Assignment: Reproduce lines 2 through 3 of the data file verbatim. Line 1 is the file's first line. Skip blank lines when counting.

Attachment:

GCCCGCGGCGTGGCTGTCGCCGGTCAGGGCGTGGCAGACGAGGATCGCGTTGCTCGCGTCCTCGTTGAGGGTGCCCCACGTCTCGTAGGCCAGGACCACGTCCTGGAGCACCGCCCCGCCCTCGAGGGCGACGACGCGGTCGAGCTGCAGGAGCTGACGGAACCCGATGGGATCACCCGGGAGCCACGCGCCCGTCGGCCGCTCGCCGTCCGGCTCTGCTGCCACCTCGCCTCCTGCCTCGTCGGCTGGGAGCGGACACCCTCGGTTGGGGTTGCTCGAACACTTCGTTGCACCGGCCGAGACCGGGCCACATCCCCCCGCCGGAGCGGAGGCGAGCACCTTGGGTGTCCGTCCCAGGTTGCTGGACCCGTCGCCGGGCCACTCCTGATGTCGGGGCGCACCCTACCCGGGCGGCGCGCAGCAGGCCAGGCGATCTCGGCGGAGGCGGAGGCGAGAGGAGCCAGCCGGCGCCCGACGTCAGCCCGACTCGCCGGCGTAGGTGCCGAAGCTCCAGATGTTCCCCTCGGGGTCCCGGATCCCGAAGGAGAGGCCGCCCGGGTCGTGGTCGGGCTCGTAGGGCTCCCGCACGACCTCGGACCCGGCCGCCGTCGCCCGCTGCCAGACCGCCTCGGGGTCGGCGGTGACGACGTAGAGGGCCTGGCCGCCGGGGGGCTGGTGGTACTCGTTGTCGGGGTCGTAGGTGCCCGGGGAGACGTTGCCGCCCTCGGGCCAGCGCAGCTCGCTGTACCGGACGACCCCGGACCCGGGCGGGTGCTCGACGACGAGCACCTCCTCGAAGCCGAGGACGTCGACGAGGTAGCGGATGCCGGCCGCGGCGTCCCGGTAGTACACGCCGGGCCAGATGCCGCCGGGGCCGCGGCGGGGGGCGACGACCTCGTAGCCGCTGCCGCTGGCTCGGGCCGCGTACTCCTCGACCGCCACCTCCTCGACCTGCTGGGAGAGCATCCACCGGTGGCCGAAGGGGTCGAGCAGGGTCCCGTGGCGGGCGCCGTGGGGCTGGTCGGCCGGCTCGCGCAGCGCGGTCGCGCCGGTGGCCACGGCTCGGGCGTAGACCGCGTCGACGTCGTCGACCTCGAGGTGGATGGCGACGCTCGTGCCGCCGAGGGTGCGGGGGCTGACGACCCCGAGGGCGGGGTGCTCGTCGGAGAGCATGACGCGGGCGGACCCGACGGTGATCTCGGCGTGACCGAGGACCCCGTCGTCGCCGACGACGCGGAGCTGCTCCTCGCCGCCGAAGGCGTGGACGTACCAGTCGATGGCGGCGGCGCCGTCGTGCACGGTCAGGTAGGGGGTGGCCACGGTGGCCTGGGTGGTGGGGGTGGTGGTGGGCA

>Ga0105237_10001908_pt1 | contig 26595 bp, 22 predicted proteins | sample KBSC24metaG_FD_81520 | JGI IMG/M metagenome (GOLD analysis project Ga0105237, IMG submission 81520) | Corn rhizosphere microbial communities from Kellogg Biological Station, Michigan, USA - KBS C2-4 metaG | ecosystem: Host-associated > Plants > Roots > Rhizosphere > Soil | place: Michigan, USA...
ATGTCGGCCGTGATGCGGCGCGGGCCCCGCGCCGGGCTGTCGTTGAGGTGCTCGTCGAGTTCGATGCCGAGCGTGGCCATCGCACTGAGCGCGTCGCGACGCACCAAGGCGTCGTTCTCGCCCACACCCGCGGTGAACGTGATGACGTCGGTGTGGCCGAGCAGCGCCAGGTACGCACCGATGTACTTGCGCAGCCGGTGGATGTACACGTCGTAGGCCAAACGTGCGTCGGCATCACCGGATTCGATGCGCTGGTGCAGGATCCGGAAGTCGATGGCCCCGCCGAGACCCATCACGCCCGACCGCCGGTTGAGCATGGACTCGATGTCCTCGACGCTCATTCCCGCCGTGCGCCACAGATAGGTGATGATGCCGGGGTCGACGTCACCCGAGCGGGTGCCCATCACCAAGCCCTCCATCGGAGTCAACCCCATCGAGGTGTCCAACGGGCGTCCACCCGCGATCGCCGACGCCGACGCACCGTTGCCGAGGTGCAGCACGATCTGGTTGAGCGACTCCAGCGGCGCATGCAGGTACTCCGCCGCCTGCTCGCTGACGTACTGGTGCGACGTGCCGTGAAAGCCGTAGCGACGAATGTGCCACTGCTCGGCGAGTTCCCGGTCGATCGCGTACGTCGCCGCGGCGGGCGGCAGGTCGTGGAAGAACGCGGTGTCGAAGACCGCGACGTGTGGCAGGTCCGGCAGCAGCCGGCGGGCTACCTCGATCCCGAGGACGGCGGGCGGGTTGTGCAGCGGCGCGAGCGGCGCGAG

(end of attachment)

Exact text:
>Ga0105237_10001908_pt1 | contig 26595 bp, 22 predicted proteins | sample KBSC24metaG_FD_81520 | JGI IMG/M metagenome (GOLD analysis project Ga0105237, IMG submission 81520) | Corn rhizosphere microbial communities from Kellogg Biological Station, Michigan, USA - KBS C2-4 metaG | ecosystem: Host-associated > Plants > Roots > Rhizosphere > Soil | place: Michigan, USA...
ATGTCGGCCGTGATGCGGCGCGGGCCCCGCGCCGGGCTGTCGTTGAGGTGCTCGTCGAGTTCGATGCCGAGCGTGGCCATCGCACTGAGCGCGTCGCGACGCACCAAGGCGTCGTTCTCGCCCACACCCGCGGTGAACGTGATGACGTCGGTGTGGCCGAGCAGCGCCAGGTACGCACCGATGTACTTGCGCAGCCGGTGGATGTACACGTCGTAGGCCAAACGTGCGTCGGCATCACCGGATTCGATGCGCTGGTGCAGGATCCGGAAGTCGATGGCCCCGCCGAGACCCATCACGCCCGACCGCCGGTTGAGCATGGACTCGATGTCCTCGACGCTCATTCCCGCCGTGCGCCACAGATAGGTGATGATGCCGGGGTCGACGTCACCCGAGCGGGTGCCCATCACCAAGCCCTCCATCGGAGTCAACCCCATCGAGGTGTCCAACGGGCGTCCACCCGCGATCGCCGACGCCGACGCACCGTTGCCGAGGTGCAGCACGATCTGGTTGAGCGACTCCAGCGGCGCATGCAGGTACTCCGCCGCCTGCTCGCTGACGTACTGGTGCGACGTGCCGTGAAAGCCGTAGCGACGAATGTGCCACTGCTCGGCGAGTTCCCGGTCGATCGCGTACGTCGCCGCGGCGGGCGGCAGGTCGTGGAAGAACGCGGTGTCGAAGACCGCGACGTGTGGCAGGTCCGGCAGCAGCCGGCGGGCTACCTCGATCCCGAGGACGGCGGGCGGGTTGTGCAGCGGCGCGAGCGGCGCGAG